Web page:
That's not to say, however, that the album lacks nuance. Just because the method of expression used is so primal, raw and unpolished, doesn't mean that it's not harnessed with deftness and skill. On ‘Evening Prayer’, for example, he directs this vitriol at his past self: ‘I wasted my 20s in submission / I thought I was outside the system’. It’s a staggering roar of a vocal, but one beholden to reflectiveness and maturity, as well as rage and despair. “I thought maybe that I could be an artist, and that could be my act of rebellion or non-participation. I thought I could skate by,” he reflects. “I really like being older than I used to be. My 20s were kind of a wreck, especially the first half. I was very unsure about everything and unsure of myself, and hoping I was not making anyone else uncomfortable, just putting all that shit on my soul essentially.”
“I was screaming out the horror, the panic and fear, and especially the frustration.”
Ezra is an artist that has long since done away with the gender binary, but so too does ‘Twelve Nudes’ dismantle other unhelpful polarisations that have become a fixture of modern discourse. On ‘I Wanna Be Your Girlfriend’ - a crooning moment of relative respite - he was influenced by questions he’s been asked about his Jewish faith. “I’ve been noticing that question, ‘Do you believe in God or not?’ I don’t like the question and it took me a long time to realise that I’m kind of insulted by it. It seems to assume a pair of categories that I think I’m maybe like, off to the side of. I feel that way about the gender binary, and a lot of other binaries too. Political binaries as well, I see a lot of ‘Which side are you on?’, and I’m like, ‘No, this is not the way!’”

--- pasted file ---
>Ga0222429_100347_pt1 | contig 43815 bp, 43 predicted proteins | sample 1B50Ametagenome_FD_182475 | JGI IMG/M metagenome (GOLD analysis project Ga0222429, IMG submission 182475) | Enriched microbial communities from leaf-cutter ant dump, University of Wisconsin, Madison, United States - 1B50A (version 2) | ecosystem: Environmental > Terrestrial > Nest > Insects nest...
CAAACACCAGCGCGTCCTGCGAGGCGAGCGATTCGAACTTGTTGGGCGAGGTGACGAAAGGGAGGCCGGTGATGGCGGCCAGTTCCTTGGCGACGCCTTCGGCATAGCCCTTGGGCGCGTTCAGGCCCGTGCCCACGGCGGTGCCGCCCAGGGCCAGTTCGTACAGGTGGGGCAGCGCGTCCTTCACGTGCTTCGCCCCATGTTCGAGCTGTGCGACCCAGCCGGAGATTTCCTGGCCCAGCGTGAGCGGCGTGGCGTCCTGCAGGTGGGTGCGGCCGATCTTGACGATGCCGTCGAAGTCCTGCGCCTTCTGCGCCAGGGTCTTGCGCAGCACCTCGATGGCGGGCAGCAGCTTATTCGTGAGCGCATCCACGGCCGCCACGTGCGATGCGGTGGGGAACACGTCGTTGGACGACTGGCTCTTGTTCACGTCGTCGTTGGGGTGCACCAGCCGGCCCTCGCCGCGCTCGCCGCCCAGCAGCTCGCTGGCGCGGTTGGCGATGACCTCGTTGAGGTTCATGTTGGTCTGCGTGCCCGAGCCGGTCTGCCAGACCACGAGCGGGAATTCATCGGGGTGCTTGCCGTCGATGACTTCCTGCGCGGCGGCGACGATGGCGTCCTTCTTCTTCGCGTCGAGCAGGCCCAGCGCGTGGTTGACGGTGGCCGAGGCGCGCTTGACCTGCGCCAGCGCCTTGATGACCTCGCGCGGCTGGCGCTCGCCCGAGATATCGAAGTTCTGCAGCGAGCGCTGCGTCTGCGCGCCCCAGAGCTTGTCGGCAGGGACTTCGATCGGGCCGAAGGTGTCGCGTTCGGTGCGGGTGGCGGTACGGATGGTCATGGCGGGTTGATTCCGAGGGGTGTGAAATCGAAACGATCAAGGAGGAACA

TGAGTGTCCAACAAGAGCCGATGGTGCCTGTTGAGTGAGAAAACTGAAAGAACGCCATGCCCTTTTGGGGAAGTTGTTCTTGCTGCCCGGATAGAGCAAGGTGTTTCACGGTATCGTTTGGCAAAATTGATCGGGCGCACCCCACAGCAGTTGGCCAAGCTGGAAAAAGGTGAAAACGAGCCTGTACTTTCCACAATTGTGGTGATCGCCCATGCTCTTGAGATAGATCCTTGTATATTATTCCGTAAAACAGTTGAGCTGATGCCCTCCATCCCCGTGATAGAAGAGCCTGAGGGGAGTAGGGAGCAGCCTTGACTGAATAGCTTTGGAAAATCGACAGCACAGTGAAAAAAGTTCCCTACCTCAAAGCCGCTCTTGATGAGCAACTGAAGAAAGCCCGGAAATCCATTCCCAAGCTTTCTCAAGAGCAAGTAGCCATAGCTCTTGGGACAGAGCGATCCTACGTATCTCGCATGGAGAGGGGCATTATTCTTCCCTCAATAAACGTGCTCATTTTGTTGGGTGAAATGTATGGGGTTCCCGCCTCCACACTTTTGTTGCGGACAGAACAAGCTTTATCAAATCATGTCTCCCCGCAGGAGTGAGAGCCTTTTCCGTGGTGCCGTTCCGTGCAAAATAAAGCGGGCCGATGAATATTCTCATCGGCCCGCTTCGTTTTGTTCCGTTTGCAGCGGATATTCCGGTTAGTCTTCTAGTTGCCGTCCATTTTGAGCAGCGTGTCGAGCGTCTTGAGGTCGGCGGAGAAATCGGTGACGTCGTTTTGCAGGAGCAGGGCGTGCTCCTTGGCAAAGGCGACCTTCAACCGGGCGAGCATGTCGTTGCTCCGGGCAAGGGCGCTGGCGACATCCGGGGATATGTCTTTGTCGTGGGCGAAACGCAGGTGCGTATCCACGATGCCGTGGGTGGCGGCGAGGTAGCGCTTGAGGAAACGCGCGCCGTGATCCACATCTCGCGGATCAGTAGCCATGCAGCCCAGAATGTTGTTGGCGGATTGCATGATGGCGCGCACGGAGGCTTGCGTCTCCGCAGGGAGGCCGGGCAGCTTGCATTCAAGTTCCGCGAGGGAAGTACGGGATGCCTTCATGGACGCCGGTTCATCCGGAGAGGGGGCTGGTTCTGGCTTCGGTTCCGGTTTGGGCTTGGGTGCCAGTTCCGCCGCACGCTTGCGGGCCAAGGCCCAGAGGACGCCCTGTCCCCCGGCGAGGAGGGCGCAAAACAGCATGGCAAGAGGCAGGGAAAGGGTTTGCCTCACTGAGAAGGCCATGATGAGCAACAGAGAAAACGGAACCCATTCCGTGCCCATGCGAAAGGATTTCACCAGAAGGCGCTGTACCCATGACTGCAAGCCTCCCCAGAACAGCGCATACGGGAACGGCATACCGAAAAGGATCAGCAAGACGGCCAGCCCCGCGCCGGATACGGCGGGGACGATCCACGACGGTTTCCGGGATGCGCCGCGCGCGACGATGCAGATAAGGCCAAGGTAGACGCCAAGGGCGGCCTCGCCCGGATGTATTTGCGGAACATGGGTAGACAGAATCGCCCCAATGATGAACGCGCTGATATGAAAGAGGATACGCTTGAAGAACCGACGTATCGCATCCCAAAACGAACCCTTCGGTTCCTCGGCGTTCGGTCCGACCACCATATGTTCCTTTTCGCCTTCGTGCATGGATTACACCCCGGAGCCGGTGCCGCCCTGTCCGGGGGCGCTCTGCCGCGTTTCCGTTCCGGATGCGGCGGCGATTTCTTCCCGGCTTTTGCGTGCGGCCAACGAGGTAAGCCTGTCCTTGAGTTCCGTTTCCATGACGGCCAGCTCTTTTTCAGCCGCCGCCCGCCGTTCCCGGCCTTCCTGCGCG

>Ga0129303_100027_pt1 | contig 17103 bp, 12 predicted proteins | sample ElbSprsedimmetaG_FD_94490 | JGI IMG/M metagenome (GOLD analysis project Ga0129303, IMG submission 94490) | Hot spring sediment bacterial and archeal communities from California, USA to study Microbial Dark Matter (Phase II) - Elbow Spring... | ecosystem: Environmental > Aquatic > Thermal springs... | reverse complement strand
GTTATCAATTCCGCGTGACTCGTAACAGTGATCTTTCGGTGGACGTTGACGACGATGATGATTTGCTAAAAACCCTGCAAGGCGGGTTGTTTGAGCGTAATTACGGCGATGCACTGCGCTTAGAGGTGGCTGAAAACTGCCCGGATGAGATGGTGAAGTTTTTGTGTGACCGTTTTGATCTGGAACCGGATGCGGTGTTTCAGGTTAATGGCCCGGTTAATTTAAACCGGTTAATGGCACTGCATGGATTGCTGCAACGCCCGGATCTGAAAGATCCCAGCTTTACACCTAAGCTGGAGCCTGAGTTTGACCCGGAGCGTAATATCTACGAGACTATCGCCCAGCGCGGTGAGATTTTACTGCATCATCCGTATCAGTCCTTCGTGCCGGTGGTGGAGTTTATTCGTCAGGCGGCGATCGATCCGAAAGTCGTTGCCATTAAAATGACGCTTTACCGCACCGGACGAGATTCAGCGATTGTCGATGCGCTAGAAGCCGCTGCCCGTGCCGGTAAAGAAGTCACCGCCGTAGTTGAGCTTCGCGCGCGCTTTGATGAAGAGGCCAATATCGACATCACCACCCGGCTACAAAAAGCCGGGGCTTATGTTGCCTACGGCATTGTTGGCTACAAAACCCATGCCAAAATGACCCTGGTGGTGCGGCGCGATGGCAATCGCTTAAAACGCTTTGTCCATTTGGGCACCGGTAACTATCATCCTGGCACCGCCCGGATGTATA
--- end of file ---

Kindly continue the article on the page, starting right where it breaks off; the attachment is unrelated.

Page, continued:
The conflict between Israel and Palestine, to take another example, informed one of the record’s most blistering moments, ‘Rated R Crusaders’. “It’s another heavily binary and polarised issue,” he says. “I see people with refugee trauma, people who have been forced from their homes. That’s the experience I think about. I have a strong sense that there’s an urgent need for depolarisation of that situation. It has to be possible for people who are pro-Israel to be pro-Palestine. I mean, it has to be possible because if you can only support one of them, you’re asking for war. If you can support all these people living together, you’re asking for peace. The polarisation of it is quite brutal and unproductive in my mind and I just want Palestinians to stop being killed, basically.”
It is perhaps the greatest quality of ‘Twelve Nudes’ that, for all its exasperation and anxiety, it's a record in which we can still find hope. Ezra talks too of the progress that actually is being made, of the “explosion of people coming out as gender non-conforming,” for example. “It's an album that enters the feeling of panic and despair,” he surmises, “and I kind of think there’s some hope that comes out of confronting a feeling of desperation. You can’t really change a think if you don’t admit to yourself that it needs to be changed. We’re digging down into the muck of our negativity. To me it’s a way of waking up. It’s a way of waking up, to admit how bad it feels.”
'Twelve Nudes' is out 30th August via Bella Union.
As featured in the July 2019 issue of DIY, out now.